Peterson, C. (2004). Mothers, fathers, and gender: Parental narratives about children. Narrative Inquiry, 14, 323-346.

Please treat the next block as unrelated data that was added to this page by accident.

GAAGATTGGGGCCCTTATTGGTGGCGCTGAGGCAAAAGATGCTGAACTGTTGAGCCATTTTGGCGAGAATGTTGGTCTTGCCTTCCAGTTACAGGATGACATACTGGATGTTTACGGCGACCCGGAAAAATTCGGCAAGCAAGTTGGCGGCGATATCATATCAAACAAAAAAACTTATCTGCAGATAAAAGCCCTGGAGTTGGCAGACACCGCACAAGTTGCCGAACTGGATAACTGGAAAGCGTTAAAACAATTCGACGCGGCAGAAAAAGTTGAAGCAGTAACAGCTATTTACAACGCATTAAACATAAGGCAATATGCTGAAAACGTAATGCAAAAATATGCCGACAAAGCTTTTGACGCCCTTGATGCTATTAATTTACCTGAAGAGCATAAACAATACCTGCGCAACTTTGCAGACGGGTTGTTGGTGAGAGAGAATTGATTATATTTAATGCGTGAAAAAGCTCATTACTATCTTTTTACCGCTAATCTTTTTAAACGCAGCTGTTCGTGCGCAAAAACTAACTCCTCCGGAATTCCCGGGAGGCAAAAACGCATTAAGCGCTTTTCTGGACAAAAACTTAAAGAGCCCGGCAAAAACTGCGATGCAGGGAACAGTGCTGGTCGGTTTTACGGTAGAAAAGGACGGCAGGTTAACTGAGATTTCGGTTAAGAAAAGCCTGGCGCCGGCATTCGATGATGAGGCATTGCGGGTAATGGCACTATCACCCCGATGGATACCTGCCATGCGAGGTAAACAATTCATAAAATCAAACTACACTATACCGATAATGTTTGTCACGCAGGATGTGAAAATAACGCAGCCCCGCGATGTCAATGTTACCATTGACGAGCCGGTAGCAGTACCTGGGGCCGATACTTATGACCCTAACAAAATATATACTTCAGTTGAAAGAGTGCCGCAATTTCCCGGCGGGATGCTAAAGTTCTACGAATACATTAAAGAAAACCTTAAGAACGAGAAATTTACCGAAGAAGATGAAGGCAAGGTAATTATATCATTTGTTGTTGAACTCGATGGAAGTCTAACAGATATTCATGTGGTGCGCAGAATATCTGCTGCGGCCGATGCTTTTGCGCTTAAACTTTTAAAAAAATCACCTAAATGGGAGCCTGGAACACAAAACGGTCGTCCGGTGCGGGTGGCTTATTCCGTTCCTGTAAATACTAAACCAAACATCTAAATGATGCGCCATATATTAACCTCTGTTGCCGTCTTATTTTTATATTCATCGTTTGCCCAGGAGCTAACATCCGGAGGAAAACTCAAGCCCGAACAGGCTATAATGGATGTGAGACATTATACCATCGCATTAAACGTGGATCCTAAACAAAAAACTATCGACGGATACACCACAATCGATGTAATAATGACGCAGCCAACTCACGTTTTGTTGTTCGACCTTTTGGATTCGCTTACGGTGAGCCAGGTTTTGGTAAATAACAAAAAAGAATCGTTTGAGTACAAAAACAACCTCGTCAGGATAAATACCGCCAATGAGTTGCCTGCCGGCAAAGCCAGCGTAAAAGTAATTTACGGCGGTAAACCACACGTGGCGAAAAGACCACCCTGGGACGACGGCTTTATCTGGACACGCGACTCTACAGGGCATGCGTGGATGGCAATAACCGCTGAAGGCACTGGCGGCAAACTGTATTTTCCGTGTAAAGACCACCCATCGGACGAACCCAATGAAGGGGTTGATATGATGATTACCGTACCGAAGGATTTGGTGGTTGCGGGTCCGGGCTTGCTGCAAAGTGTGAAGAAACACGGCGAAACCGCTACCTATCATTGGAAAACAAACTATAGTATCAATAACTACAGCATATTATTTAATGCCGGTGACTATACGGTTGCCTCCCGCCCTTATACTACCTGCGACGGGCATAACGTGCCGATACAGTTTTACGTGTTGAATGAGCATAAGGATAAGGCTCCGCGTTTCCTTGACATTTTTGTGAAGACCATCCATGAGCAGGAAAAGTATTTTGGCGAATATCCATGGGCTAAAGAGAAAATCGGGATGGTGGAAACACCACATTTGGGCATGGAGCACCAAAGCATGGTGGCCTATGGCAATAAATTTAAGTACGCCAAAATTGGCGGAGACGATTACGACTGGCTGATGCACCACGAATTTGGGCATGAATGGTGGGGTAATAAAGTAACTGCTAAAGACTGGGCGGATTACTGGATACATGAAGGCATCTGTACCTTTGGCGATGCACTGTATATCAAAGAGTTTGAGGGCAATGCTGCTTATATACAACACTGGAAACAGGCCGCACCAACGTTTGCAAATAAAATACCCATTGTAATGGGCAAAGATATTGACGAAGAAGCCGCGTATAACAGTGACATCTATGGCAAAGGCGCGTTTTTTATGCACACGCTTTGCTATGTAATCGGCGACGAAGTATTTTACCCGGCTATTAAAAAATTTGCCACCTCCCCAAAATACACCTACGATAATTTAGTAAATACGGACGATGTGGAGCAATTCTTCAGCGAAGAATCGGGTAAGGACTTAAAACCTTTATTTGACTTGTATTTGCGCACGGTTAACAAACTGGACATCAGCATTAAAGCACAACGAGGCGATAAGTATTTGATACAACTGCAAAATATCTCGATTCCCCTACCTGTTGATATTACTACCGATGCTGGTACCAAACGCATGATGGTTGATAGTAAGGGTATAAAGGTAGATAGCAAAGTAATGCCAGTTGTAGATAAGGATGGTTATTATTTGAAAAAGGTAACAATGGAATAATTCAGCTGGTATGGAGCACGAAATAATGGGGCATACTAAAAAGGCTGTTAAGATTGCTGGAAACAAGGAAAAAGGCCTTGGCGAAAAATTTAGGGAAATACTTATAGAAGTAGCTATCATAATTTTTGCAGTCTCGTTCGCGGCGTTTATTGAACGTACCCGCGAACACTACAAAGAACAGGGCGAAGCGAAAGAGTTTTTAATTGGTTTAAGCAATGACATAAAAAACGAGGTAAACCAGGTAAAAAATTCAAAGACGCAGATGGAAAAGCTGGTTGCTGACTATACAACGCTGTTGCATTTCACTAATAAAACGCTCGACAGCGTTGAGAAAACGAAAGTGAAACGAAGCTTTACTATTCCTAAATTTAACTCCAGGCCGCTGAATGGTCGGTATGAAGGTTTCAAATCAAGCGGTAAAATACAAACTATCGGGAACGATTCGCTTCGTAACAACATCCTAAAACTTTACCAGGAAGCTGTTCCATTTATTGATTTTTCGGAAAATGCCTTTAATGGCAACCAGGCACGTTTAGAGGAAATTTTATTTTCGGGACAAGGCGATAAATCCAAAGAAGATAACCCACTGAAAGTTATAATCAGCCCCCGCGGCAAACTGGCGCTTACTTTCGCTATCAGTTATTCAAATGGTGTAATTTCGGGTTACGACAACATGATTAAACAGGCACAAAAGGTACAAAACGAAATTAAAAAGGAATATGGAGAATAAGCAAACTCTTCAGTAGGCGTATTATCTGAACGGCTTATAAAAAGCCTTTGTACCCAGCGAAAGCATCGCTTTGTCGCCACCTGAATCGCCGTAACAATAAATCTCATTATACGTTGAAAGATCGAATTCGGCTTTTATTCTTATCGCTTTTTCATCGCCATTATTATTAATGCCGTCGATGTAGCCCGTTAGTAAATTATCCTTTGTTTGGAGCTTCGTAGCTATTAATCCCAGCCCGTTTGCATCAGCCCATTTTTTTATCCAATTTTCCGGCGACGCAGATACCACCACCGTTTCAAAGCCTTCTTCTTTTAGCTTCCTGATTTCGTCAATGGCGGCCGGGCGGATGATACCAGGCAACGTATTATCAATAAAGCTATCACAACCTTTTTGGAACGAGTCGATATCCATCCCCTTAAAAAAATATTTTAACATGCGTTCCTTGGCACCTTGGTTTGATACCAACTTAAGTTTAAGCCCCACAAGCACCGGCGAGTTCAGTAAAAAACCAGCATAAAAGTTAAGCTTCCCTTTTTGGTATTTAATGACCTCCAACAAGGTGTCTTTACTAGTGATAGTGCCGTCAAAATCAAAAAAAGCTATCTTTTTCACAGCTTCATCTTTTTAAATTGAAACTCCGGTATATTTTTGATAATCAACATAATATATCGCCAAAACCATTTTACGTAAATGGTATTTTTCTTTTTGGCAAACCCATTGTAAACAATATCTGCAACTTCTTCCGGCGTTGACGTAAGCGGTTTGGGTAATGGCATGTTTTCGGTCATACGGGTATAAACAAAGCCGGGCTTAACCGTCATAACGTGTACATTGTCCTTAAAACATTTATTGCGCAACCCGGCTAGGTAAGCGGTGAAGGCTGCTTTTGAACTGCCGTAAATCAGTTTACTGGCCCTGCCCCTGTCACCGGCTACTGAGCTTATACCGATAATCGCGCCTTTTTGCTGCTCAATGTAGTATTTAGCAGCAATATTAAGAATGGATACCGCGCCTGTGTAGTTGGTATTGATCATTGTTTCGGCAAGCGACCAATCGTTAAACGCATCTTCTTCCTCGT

This was an exploratory study assessing how parents talk about salient child experiences, namely injuries serious enough to require hospital ER treatment. Preschool-aged (2-5 years) and school-aged (8-13 years) children were recruited from a hospital ER, and their parents were interviewed a few days later about their children’s experience. The free recall portion of interviews are assessed here. Narratives of mothers and fathers differed little, but both parents were more elaborative, i.e., more descriptive and informative, when they talked about the injury of their daughters vs. their sons. Narratives about daughters were also more cohesive and included more context-setting information, i.e., orientation to where and when events occurred. Narratives about older children were also longer, more elaborative, more cohesive, and more contextually embedded than were those about younger children. Although the amount of explicit emotion descriptors did not differ, fathers tended to emphasize the absence of an emotional reaction by their sons, but not their daughters. Results were discussed in terms of concordance with gender stereotypes that describe males as tough and females as fragile.